Saturday 17 March 2018

Junior bondholders set to be burned in Anglo payouts

Finance minister Michael Noonan. Photo: Tom Burke
Finance minister Michael Noonan. Photo: Tom Burke
Colm Kelpie

Colm Kelpie

Junior bondholders in the former Anglo Irish Bank are not expected to get their money back, according to the best estimate of liquidators Kieran Wallace and Eamonn Richardson.

The special liquidators said the dividend to unsecured creditors, which includes the State, is expected to be in the range of 75pc to 100pc, according to the latest progress report on the bank's wind-up.

But it says this will not include a payout for junior, or subordinated, bondholders, who have made claims of around €285m.

"It is anticipated that a dividend will be available for unsecured (but not subordinated) creditors but it is difficult to ascertain the quantum at this stage as the outcome of certain claims have yet to be determined," the report said. The State is expected to get paid €275m by the end of this year as a result of an interim dividend of 25pc which is due to be paid to unsecured creditors.

Some €1.1bn overall is owed to the State for money paid out to IBRC customers whose savings were guaranteed by the State at the time of the liquidation.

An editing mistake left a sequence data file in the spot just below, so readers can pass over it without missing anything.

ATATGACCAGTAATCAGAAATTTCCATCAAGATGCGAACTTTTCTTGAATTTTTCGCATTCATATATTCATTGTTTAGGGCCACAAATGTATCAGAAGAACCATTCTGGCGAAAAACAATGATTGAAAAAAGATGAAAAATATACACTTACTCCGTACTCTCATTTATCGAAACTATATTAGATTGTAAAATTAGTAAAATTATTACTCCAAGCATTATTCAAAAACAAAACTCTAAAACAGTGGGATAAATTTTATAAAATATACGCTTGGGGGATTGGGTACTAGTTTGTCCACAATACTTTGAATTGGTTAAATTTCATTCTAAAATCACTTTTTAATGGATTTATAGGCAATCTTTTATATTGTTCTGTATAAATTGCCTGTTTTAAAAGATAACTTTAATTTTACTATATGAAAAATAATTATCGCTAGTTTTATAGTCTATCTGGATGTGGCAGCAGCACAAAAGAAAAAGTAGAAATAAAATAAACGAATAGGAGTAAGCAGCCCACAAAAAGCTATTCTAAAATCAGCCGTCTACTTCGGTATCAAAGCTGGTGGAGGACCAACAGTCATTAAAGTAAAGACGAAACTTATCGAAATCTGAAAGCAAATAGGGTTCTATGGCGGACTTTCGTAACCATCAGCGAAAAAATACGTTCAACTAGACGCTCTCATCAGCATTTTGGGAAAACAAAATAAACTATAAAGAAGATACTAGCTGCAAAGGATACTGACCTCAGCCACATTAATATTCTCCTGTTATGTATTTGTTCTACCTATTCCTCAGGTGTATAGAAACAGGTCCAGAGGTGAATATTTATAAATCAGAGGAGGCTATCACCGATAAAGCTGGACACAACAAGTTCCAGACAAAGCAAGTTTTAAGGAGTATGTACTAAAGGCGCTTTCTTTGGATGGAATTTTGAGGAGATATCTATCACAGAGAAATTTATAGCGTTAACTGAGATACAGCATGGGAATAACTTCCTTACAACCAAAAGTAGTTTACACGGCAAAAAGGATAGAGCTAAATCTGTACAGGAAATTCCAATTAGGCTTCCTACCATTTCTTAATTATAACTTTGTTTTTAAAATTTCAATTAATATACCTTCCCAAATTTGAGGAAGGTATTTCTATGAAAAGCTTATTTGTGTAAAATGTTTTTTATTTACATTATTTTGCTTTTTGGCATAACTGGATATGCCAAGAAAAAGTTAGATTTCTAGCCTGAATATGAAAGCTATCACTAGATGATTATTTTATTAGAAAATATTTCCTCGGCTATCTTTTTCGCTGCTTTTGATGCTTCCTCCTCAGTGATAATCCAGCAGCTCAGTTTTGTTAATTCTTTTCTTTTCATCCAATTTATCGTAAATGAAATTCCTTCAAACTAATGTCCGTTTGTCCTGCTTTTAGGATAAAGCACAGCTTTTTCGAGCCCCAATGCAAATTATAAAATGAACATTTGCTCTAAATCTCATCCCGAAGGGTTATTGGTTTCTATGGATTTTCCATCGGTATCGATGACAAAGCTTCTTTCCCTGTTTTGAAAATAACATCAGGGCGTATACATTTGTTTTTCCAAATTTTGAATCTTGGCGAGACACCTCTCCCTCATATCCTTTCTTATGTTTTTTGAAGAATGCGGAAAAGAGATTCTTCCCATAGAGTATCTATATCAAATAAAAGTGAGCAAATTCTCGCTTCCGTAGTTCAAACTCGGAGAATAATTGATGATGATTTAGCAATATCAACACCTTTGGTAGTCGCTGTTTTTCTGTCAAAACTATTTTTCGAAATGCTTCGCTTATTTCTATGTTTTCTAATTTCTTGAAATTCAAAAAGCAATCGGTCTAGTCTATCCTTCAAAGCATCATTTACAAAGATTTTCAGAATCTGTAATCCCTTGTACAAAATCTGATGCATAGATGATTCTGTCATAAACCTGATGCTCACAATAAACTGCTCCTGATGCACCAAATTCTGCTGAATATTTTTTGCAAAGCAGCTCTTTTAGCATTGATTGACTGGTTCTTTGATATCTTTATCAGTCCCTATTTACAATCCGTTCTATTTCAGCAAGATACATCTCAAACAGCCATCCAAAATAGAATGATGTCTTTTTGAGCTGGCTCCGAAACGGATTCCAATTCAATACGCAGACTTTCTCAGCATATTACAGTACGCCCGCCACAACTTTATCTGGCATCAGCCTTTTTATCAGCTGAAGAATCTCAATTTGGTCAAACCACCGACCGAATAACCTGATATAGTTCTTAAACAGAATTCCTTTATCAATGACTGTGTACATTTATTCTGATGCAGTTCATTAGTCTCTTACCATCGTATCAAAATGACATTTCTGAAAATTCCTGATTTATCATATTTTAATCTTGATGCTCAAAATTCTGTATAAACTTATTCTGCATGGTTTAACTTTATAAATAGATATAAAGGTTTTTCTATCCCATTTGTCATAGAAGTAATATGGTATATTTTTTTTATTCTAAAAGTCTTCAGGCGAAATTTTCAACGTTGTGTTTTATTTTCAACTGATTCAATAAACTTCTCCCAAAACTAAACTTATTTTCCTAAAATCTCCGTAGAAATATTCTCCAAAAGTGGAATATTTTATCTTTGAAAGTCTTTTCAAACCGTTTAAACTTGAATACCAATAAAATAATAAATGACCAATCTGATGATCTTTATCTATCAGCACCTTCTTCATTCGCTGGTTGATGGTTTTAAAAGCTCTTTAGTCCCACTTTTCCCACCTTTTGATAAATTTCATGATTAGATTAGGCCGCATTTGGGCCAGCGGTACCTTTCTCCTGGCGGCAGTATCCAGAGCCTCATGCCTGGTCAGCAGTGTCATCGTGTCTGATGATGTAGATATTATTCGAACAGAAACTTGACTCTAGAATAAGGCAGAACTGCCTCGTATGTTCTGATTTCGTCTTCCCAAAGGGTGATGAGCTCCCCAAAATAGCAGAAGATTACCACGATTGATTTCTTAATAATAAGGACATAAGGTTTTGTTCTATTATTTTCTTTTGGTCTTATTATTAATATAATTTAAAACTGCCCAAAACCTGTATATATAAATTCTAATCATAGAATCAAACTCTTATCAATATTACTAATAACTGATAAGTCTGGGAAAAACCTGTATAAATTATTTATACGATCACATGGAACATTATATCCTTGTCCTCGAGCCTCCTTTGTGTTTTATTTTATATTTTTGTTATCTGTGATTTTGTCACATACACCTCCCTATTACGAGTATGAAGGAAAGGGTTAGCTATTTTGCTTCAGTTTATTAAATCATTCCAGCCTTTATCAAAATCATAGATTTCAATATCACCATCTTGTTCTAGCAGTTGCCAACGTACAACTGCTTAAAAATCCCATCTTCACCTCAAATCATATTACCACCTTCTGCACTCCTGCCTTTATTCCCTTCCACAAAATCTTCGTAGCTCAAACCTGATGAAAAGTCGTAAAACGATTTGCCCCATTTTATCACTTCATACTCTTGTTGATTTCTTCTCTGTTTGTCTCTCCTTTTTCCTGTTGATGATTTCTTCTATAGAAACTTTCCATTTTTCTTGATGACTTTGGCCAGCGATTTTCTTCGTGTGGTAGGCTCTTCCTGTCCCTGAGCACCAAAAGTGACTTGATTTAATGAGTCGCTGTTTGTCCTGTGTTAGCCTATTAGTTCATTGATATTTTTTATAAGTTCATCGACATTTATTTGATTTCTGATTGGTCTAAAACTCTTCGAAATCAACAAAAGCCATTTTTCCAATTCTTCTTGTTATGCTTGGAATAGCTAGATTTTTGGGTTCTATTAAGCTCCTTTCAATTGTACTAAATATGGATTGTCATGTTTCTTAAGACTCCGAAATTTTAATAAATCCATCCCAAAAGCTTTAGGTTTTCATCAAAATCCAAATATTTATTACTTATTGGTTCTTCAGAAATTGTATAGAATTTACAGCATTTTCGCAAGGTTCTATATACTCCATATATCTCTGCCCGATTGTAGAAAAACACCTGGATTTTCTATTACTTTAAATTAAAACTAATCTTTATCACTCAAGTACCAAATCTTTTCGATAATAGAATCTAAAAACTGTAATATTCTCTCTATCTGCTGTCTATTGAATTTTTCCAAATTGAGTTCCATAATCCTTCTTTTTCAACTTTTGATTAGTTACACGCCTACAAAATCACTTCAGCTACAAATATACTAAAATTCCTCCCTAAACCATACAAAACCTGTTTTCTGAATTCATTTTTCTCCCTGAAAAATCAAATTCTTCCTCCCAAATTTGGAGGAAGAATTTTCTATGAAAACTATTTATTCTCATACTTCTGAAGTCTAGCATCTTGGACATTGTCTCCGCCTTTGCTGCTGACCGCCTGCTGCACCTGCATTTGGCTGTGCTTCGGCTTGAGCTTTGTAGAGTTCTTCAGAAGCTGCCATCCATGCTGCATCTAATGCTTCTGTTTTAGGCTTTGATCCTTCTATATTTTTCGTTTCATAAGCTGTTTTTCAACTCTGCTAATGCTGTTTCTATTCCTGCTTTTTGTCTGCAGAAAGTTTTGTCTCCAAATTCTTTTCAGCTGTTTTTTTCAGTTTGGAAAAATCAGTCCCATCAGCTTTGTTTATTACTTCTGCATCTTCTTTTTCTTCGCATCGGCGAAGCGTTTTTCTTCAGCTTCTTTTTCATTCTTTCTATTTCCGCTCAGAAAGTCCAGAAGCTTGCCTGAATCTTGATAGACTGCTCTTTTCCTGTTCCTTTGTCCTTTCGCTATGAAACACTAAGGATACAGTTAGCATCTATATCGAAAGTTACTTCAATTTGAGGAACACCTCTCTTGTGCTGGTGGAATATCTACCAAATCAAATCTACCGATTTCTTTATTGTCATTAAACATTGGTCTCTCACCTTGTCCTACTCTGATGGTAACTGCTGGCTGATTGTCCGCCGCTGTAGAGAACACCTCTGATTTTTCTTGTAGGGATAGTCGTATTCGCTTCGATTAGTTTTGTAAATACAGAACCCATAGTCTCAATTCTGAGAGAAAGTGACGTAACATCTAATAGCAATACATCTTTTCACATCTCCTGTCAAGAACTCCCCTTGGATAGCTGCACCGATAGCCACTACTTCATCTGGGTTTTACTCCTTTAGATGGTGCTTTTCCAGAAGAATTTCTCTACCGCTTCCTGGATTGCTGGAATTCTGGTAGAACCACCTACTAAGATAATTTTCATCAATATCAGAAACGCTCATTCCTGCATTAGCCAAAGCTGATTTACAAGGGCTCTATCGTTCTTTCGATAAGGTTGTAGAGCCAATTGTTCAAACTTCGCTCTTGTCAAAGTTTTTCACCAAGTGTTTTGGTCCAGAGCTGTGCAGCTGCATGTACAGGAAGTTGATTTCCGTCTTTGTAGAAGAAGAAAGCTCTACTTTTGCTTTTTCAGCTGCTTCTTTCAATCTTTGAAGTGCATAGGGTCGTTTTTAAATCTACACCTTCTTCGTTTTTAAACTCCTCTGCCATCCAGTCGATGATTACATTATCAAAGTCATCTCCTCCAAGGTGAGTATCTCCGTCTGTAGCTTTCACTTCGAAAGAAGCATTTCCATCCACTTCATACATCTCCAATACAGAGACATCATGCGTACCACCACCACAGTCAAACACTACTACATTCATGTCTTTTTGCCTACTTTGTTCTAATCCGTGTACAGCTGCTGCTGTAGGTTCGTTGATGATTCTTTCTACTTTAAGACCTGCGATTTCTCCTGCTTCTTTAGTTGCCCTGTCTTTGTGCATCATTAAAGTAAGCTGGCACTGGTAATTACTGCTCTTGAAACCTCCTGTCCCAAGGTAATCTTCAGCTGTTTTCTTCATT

Unsecured creditors also include dozens of businesses whose bills to the bank were outstanding when the plug was pulled on the institution. Unsecured subordinated bondholders are then next in line to get paid, but a Department of Finance spokesman signalled this was unlikely. "It's only in the scenario where there's money left over again… when the unsecured are sorted, that we would go to the junior bondholders. What the likelihood is of that, I don't know," he said.

But he confirmed it was not foreseen at this point.

The report also showed that almost €187m has been paid out in fees associated with the special liquidation, although about €8m of that is being repaid. Around €24.5m was racked up in fees last year alone.

The report has also cleared accountancy giant KPMG of any negligence in respect of its 2008 audit of Irish Nationwide, and that "no viable claim" exists against law firm McCann FitzGerald for advice that it provided.

The special liquidators also said that it has submitted its report on the conduct of the directors of IBRC in the year to February 2013 to the Office of the Director of Corporate Enforcement and that the matter is "ongoing".

IBRC was rushed into a dramatic liquidation on February 7, 2013, on the orders of Minister Noonan. Around €35bn was pumped by the State into Anglo and Irish Nationwide, but the vast majority of that money is now lost.

The Government is confident of getting back its investments into AIB and Bank of Ireland.

Finance Minister Michael Noonan said the dividend range to unsecured creditors is subject to change. He said a cash balance of €2.23bn had been generated.

Irish Independent

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